47,000 tourists evacuated from quake-hit Jiuzhaigou

Rescue teams quickly responded to the 7.0-magnitude earthquake that struck Jiuzhaigou county in Southwest China’s Sichuan Province Tuesday night, killing 20 and leaving 431 others injured, evacuating thousands of tourists.

All 47,000 tourists had been transferred to safer places as of 6 pm, local news site newssc.org reported.

About 38,000 tourists visit Jiuzhaigou daily from Saturday to Monday, according to the Jiuzhai Valley National Park.

The Aba prefecture government told the Global Times Wednesday that more than 1,000 foreigners were being transferred. Reports said four foreign tourists were injured.

The Blue Sky Rescue Team arrived in Jiuzhaigou county at midnight Tuesday and worked overnight trying to help evacuate and rescue tourists, Gou Shaolin, head of the team, told the Global Times.

Gou said many tourists are safe but in shock.

A soldier carries an injured elderly woman to the hospital on Wednesday after a 7.0-magnitude earthquake hit Jiuzhaigou, Sichuan Province Tuesday night. Photo: IC

“Part of our job is to comfort and calm them down,” Gou noted.

A tourist surnamed Li told the Global Times that they were watching dramas about the 2008 Sichuan earthquake when the current earthquake struck.

“The performers panicked on the stage and shouted, ‘Earthquake! earthquake!’ but we thought the shaking was part of the special effects,” Li said, adding that it took a while for tourists to realize a real earthquake was taking place and began evacuating.

Chinese seismologists warned that there might be more aftershocks in the coming days.

Chinese President Xi Jinping has called for all-out efforts to rapidly organize relief and rescue work, the Xinhua News Agency reported.

Xi said authorities should check on the earthquake’s impact, evacuate and settle visitors and local people, and reduce the numbers of deaths and injuries as much as possible, said Xinhua.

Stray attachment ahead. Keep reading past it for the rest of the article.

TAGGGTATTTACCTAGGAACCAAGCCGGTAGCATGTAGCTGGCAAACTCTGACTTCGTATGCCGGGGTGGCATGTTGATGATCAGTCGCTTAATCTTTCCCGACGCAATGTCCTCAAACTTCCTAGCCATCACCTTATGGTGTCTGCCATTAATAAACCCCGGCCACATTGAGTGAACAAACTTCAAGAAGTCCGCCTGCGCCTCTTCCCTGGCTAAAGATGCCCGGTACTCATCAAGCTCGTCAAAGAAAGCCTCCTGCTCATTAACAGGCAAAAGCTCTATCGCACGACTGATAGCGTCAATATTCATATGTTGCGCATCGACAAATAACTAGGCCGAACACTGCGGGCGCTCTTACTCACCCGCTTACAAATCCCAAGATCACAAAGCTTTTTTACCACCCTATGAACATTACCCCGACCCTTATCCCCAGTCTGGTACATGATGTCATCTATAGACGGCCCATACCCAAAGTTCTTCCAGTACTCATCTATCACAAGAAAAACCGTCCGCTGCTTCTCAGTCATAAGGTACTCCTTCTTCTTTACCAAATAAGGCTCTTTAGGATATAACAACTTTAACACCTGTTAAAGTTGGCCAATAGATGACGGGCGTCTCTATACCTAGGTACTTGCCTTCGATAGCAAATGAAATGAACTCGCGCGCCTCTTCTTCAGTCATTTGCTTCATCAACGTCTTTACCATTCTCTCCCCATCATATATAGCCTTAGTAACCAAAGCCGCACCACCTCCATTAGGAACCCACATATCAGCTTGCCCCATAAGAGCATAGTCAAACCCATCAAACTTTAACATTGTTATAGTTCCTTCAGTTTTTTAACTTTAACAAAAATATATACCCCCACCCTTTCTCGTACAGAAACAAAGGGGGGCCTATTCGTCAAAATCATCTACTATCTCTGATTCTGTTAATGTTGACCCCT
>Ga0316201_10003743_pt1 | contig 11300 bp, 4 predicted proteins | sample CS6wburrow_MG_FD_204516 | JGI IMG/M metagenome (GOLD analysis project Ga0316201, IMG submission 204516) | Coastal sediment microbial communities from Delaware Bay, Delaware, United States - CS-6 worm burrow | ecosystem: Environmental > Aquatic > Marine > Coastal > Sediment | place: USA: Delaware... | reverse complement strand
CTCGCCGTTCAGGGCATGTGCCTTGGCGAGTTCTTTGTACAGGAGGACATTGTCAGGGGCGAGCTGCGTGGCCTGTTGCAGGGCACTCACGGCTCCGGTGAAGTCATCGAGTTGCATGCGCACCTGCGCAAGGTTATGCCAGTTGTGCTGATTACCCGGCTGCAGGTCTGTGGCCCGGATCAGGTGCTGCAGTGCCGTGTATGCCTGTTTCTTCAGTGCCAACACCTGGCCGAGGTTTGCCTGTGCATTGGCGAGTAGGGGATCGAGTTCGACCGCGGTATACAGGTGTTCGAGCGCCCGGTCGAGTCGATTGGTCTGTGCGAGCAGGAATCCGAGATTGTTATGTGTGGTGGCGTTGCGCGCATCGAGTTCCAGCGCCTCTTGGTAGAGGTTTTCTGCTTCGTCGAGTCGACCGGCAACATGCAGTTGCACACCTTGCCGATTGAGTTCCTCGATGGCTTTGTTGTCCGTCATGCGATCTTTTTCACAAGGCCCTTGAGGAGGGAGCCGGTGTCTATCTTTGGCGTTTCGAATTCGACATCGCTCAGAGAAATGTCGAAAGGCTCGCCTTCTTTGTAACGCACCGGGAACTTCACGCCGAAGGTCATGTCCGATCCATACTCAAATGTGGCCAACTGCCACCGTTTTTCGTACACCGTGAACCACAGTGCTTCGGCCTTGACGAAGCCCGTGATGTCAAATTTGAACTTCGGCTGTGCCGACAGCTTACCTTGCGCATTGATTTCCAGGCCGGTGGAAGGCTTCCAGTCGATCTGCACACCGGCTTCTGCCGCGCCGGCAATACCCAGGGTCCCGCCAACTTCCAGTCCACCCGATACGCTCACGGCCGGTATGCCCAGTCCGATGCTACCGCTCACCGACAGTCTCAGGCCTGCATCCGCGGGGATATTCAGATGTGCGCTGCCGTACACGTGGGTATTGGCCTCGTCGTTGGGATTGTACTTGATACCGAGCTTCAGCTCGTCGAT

Premier Li Keqiang also urged local authorities to go all out in their relief and monitoring work.

Feng Zhenglin, head of the Civil Aviation Administration of China (CAAC), confirmed the immediate activation of level-III emergency response procedures, urging civil aviation authorities to cooperate with local government in disaster relief efforts.

The CAAC has instructed airports to keep track of available runways and gate positions while asking airlines to help in the emergency evacuation of tourists in the disaster-hit area.

The National Development and Reform Commission said it plans to give Sichuan 60 million yuan ($8.92 million) to rehabilitate the area’s infrastructure.

The Ministry of Transport has also initiated level-II emergency response procedures and formed a leading group to guide local transportation authorities to aid rescue efforts.

Aside from government agencies, civic organizations and companies are contributing to rescue operations.

The Sichuan Red Cross has received more than 360 million yuan worth of donations as of 12 pm Wednesday, the China News Service (CNS) reported.

Second quake

Sichuan was not the only area hit by a strong earthquake.

A 6.6-magnitude tremor shook Jinghe county in the Bortala Mongolian Autonomous Prefecture, Northwest China’s Xinjiang Uyghur Autonomous Region, China Earthquake Networks Center (CENC) announced. Thirty-four people were reportedly injured.

“These two earthquakes were caused by the activity of the Earth’s tectonic plates, and they may not be related to each other,” Xu Deshi, a researcher at the China Earthquake Administration, told the Global Times on Wednesday, adding that Jinghe and Jiuzhaigou are located on different plates and in different earthquake zones.

However, the fact that the second earthquake occurred soon after the first one may indicate that China has entered a period of relatively high seismic activity, CENC researcher Sun Shihong said.

“An effective warning system needs to be accurate and quick before an earthquake hits. However, its effect is limited to near the quake’s epicenter and works best in areas 100 to 200 kilometers away,” Xu said.

Source: Global Times

Play it loud: Smart speaker market heats up

DingDong smart speakers Photo: Courtesy of Beijing LingLong Tech Co